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Did you hear the latest about the Petaluma City Council?

Maybe not.

The council is quietly building a record of accomplishments after many years of political fireworks. The seven members don’t always agree, by any means. But their disparate perspectives aren’t producing congressional-style gridlock.

After local voters rejected a one-cent sales tax measure two years ago, the city did some creative financing to replace aging police cars and acquire a new fire engine. With the first SMART trains about to roll, Petaluma has beefed up local transit services. And the ongoing rejuvenation of the riverfront is adding to Petaluma’s appeal to tourists and urban homesteaders.

Looking ahead, council members will decide the future of Petaluma’s fairgrounds, the city will be hiring a new police chief, and it must replace the downtown fire station, which doesn’t meet modern seismic safety standards. The area around the rail depot is likely to be developed, local roads are still in dreadful shape, and affordable housing is in short supply.

That’s a challenging agenda, and Petaluma voters are lucky to have four strong candidates for the three City Council seats up for election on Nov. 8. They are incumbents Mike Healy, Gabe Kearney and Kathy Miller and Planning Commissioner Bill Wolpert.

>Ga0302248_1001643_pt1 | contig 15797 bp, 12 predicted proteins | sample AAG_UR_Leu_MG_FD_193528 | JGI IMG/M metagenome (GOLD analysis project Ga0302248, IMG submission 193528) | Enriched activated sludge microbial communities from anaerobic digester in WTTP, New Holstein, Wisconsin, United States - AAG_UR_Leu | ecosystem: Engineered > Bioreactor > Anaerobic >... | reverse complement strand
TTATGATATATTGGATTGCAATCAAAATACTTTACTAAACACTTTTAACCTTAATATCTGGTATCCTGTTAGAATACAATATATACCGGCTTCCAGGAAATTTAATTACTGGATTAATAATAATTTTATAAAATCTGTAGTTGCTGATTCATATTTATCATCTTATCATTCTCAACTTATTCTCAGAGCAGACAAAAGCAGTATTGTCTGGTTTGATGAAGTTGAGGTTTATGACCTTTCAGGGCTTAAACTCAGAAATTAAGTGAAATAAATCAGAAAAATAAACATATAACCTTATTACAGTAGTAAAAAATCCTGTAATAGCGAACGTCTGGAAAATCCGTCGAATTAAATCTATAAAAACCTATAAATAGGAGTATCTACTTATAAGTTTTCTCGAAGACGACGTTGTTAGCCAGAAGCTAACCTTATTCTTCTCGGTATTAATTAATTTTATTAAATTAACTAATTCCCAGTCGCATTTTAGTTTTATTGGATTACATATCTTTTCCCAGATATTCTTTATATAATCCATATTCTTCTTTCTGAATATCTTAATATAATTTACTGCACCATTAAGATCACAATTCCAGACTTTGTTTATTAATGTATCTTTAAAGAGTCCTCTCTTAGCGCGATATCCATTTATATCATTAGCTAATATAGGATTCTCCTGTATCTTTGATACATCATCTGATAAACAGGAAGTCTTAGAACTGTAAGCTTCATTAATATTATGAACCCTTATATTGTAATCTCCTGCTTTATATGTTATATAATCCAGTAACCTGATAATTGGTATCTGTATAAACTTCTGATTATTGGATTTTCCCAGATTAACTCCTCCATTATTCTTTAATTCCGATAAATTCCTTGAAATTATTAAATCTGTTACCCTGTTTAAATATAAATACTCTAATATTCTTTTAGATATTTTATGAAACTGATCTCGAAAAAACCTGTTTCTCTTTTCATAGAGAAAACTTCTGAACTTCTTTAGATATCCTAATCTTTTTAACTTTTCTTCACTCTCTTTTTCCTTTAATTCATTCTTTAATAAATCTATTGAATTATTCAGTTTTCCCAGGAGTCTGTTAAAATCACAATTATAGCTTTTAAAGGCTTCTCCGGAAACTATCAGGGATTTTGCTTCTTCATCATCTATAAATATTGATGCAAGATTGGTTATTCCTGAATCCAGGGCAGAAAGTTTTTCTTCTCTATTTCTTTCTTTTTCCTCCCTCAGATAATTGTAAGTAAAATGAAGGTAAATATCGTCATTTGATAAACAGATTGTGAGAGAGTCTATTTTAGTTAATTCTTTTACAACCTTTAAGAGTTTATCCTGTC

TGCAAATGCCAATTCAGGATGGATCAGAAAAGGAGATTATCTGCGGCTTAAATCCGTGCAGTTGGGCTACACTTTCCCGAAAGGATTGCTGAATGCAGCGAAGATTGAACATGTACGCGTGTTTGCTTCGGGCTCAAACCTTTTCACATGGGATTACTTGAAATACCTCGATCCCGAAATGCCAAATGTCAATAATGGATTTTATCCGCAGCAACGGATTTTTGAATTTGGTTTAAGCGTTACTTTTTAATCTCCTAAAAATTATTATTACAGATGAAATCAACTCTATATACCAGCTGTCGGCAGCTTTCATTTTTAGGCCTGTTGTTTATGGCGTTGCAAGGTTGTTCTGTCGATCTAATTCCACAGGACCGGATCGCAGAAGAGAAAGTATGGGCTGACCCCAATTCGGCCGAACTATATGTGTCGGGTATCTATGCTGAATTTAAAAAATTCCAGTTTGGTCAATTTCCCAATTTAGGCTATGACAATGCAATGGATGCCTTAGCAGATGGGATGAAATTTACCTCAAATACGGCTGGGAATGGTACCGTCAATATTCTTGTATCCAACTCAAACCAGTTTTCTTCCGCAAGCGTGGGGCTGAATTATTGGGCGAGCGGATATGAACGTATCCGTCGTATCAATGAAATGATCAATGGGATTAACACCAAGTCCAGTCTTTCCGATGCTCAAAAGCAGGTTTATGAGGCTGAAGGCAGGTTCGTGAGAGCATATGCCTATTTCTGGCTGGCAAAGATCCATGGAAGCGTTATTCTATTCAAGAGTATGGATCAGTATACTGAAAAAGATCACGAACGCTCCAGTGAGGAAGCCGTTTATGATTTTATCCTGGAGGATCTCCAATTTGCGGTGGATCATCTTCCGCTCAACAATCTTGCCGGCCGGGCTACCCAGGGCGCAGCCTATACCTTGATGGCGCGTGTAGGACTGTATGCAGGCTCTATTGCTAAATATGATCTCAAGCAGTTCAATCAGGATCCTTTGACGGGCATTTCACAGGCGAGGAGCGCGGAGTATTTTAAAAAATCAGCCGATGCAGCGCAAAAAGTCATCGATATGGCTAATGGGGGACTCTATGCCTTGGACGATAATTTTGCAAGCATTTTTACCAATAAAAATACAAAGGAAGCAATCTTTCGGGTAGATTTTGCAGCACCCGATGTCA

All of them are experienced, knowledgeable and eager to serve. But there are only three seats, and based on the performance of the current council, The Press Democrat recommends retaining Healy, Kearney and Miller.

Healy, a lawyer in private practice, is the dean of the City Council, having won his first election in 1998. He provides institutional knowledge as well as expertise on water and transportation issues. Healy also has devoted hundreds of hours to gaining public access to Lafferty Ranch, a city-owned property on Sonoma Mountain with spectacular views of the Petaluma River and San Francisco Bay.

Miller, a staff attorney for Disability Services and Legal Center, was elected to the council four years ago. Her goals include identifying a revenue stream for road repairs, and, with the Sonoma-Marin Fair’s lease running out, she wants to see the 62-acre site, which belongs to the city, reconfigured to retain the fair while adding amenities, such as a shopping area similar to San Francisco’s Ferry Building or Sebastopol’s Barlow district.

Kearney, a residential real estate agent who also works year-round for Burning Man, was appointed to a council vacancy in 2011 and elected to a full term a year later. As a member of the transit advisory committee, he played a role in adding routes and expanding hours for Petaluma city buses as well as planning for coordination of service with SMART.

Wolpert, an architect, has served on the Planning Commission for about five years. He also was involved in Petaluma’s general plan update about 10 years ago and served on the city’s historic and cultural review committee. He says the City Council too frequently overturns the Planning Commission and settles for “cookie-cutter designs” for local development.

Wolpert does a good job on the Planning Commission, as demonstrated by a unanimous council vote to appoint him for a second term. We hope he runs again for City Council, but with just three seats available this year, The Press Democrat recommends Mike Healy, Gabe Kearney and Kathy Miller for the Petaluma City Council.